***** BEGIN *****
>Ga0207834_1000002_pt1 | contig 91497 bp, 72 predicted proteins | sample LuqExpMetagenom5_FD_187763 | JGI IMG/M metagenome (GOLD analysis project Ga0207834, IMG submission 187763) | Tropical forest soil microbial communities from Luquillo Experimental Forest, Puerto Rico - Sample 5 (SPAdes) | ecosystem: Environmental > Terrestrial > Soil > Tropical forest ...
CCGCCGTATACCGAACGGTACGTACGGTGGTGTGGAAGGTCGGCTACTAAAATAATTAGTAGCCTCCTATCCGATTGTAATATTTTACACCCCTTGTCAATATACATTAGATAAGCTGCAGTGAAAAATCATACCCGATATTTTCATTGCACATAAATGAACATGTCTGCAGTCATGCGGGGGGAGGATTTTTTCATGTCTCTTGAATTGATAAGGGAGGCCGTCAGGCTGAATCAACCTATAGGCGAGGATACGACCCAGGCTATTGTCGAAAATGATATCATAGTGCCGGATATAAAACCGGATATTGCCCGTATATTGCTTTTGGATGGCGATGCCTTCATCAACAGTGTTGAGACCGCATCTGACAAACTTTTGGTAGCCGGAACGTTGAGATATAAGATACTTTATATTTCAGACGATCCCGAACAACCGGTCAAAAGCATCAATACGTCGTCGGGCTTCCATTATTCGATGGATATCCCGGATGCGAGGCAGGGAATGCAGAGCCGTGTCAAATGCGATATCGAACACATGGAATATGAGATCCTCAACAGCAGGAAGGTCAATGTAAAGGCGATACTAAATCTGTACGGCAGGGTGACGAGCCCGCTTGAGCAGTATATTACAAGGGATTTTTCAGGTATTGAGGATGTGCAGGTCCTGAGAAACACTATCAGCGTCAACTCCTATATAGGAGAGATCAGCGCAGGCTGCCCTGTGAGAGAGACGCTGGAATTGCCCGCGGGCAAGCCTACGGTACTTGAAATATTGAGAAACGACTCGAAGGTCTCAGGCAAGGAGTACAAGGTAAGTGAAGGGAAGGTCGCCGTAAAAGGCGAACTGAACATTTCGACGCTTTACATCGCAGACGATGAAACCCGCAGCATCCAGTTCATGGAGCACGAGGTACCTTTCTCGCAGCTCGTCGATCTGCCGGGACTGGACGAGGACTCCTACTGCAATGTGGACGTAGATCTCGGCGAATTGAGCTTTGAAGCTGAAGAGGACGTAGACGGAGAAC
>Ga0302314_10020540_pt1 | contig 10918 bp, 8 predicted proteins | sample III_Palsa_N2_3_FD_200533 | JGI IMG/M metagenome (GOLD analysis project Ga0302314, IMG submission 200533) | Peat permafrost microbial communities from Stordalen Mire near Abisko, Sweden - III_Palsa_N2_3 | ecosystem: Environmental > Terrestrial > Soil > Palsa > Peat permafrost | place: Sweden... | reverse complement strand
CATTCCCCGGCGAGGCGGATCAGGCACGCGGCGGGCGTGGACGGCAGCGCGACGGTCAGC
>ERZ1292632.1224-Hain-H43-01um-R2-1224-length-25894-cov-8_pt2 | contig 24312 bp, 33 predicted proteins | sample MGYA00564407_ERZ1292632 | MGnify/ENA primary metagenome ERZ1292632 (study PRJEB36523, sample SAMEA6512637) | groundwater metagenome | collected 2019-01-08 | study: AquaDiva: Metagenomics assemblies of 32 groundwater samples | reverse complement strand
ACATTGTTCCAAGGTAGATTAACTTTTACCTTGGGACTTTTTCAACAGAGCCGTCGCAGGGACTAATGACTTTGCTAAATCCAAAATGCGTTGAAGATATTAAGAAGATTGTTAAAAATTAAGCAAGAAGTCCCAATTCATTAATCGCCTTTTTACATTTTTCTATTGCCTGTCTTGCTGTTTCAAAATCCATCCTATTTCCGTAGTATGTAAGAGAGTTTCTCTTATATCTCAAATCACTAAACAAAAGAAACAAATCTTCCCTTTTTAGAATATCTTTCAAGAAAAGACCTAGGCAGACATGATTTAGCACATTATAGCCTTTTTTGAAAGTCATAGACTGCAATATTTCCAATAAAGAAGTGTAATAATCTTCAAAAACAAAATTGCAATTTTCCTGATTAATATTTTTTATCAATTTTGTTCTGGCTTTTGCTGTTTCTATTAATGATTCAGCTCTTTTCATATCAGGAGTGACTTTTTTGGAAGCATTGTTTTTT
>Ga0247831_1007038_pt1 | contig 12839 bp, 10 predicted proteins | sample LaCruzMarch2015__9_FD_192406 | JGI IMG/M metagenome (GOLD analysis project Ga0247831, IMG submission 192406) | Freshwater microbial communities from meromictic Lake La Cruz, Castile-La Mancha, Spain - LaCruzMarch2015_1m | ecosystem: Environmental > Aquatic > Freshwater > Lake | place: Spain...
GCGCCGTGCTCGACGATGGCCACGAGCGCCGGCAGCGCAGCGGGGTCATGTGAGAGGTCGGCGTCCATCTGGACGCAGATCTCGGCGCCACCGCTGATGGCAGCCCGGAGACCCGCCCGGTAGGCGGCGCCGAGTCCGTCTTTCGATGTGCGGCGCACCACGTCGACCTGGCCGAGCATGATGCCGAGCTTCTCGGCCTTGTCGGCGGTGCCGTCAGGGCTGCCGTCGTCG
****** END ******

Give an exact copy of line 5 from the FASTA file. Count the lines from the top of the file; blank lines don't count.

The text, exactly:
>ERZ1292632.1224-Hain-H43-01um-R2-1224-length-25894-cov-8_pt2 | contig 24312 bp, 33 predicted proteins | sample MGYA00564407_ERZ1292632 | MGnify/ENA primary metagenome ERZ1292632 (study PRJEB36523, sample SAMEA6512637) | groundwater metagenome | collected 2019-01-08 | study: AquaDiva: Metagenomics assemblies of 32 groundwater samples | reverse complement strand